Did chores.  Tidied up some.  Did last tweaks to Carousel Tides proofs with an eye toward getting them in the mail tomorrow.  Scrubbled cats.  Talked to Steve on IM. Washed the winter jackets!  Wrote.  Stared at nothing.  Wrote some more.  Done writing for the day, and wondering if it’s too late to make a grilled cheese sammich.

Hope your day was more exciting.

Progress on Ghost Ship:

63,059 words/100,000 OR 63.06% complete


Day is done

Seems awful early for day to be done, actually, but my brain is kinda marshmallowly feeling, so I think I’d better give it a rest.  It’s not like it didn’t do a little bit of work, today.

So!  Having goofed off early, I’ll goof off late, too, and go curl up on the couch with a book.  For some reason that the backbrain isn’t sharing with me, I need to reread “The Legend of Sleepy Hollow.”  I mean, fair enough, it’s probably been more than twenty years, but why now?

In other news, there’s a new chapter up at Carousel Tides, that being Chapter the Fifth.  As always, the link goes to the first page on the website rather than directly to the chapter, in order to avoid inadvertent spoilage.

Speaking of Carousel Tides. . .  While I was in Belfast today, I stopped by the Mr. Paperback in Reny’s Plaza and dropped off a dozen or so sampler chapbooks.  There were two people behind the counter when I came in — a man and a woman.  The man asked if he could help me, so I introduced myself, explained I was a local writer, and that I had a book coming out from Baen in November that was a Maine fantasy.  Would he be kind enough to give these samples to customers known to read Urban Fantasy and/or Maine fiction?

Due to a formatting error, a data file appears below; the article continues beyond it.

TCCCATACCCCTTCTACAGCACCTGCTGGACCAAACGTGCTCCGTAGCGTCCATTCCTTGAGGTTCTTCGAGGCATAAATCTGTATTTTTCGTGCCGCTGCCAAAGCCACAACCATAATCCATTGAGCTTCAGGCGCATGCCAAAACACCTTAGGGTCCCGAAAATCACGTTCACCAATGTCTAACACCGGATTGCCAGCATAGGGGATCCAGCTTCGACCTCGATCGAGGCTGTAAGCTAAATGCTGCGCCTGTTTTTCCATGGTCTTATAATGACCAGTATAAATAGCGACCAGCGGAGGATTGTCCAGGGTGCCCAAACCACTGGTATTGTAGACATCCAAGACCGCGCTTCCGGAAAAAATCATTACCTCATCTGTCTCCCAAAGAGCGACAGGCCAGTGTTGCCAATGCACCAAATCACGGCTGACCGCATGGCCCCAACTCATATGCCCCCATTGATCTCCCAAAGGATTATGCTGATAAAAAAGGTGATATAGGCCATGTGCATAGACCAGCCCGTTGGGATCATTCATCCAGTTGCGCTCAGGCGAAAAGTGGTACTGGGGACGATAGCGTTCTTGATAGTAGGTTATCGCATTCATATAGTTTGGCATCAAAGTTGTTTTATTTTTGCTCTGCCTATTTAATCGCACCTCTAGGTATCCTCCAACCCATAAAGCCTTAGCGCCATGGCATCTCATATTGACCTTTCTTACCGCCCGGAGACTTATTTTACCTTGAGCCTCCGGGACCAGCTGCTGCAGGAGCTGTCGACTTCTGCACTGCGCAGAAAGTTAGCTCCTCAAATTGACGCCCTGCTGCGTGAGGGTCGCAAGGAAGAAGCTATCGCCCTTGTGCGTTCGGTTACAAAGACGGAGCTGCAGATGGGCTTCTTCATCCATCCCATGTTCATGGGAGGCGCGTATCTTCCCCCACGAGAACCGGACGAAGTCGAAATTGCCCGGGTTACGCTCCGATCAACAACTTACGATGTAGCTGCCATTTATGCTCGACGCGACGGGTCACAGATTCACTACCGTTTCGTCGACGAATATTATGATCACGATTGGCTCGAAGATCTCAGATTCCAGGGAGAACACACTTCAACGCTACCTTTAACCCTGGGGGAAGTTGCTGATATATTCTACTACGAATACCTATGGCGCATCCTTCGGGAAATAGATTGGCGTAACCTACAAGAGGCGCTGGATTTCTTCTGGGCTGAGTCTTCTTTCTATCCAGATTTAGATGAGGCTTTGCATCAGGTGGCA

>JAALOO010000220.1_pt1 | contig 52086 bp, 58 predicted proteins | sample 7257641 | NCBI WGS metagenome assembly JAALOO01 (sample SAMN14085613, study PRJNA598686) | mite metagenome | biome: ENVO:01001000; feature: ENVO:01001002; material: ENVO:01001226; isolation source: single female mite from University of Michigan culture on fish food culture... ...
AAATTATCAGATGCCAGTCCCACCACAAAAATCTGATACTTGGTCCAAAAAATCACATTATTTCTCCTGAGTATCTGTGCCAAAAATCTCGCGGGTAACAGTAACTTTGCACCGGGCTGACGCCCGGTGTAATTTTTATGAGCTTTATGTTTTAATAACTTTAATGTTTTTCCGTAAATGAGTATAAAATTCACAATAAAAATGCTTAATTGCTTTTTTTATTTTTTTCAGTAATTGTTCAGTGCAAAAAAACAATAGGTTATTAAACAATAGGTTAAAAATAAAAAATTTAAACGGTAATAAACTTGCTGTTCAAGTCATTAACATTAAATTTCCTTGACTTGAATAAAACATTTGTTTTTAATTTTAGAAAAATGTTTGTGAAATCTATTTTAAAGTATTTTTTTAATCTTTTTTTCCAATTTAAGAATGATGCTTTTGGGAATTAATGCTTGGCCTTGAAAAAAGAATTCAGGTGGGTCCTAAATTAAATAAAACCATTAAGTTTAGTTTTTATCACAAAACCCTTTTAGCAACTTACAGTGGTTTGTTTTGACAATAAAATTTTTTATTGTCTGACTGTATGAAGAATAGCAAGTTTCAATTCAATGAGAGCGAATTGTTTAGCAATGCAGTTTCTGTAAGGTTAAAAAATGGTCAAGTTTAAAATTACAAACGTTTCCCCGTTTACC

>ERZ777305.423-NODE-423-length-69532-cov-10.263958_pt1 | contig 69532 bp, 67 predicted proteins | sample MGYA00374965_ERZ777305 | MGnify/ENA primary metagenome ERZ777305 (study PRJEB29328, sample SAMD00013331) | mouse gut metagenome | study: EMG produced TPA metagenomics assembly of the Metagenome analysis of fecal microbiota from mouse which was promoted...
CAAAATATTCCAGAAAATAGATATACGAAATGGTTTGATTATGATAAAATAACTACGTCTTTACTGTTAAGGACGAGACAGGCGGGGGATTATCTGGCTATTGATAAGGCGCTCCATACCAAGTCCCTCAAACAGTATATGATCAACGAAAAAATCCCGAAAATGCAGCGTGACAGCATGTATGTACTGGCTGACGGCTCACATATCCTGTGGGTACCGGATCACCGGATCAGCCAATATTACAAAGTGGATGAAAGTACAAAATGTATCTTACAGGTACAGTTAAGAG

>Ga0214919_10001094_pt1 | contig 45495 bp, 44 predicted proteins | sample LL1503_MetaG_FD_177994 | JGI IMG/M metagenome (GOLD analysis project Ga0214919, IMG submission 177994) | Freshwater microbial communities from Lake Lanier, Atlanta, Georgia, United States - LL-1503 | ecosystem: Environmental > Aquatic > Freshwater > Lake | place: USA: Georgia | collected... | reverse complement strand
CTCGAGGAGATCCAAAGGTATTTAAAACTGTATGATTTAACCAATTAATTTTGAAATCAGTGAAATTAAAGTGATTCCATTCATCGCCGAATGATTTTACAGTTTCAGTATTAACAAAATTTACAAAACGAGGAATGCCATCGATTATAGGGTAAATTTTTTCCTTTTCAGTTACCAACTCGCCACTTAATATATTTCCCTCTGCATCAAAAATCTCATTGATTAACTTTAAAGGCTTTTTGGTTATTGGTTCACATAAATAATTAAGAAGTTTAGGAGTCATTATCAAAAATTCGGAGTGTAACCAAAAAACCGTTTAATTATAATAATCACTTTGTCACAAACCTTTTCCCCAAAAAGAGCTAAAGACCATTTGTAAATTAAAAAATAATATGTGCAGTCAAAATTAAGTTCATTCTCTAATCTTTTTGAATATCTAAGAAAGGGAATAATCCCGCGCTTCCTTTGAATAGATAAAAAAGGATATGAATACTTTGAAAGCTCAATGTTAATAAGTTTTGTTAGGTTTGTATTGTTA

He took the chapbooks, making noncommittal noises, flipped one over to read the back, and suddenly said, “You’ve written other books.”

I agreed that I had written many books with my husband and that we had signed in the store some years back, with three or four other local authors, in celebration of Nebula Weekend.

“I’ll be delighted to distribute these for you.  Thank you so much,” he said.

“Thank you so much,” I replied and moved off to go, yanno, look at the books.

As I’m leaving the area, I hear the woman say, “Why are you doing this? Who is she?”  And the guy said,  “Her and her husband wrote a science fiction series.  I read them, a long time ago.  In fact, I think we have some of their stuff back in the section.  It’s OK.”

I happened past the SF/F section via the stuffies and am able to verify that, yep, there was some of our stuff in the section.

So, that was OK.

I have written today.  I’m pretty sure the word meter won’t work over here, so I’ll just report the following progress on Ghost Ship:

61,740 words/100,000 OR 61.74% complete


Working from the other office

The heat broke overnight (thank you, Canada!) and today dawned bright, cool, breezy and in all ways admirable.  I, of course, have Writing To Do.  A pretty fair amount of Writing To Do, in fact.   Be that as was, I kept finding excuses to go outside, and it was barely 10 o’clock in the morning.

So I did what any red-blooded writer would do when simultaneously faced with a day that must be worshipped and words that must be written.

. . .I went to the Other Office.  In my case, that would be the Belfast Office.

Here’s a view from the office:

A view from Sharon's Belfast Office

. . .and here’s the office itself:

Sharon's Belfast Office

I also walked up into town, bought a hat, had lunch at Scoops and Crepes, and tried, but failed, to get a haircut.

Now, to turn the morning’s notes into a scene.

See y’all later.

The Writing Life, Part. . .Whatever

So, Steve is on his way to ReCONstruction, the Tenth Occasional North American Science Fiction Convention, in Raleigh, North Carolina.  I had planned to go, but decided to stay home and work on Ghost Ship, which was due on Sunday, and still 50 grand short of a book.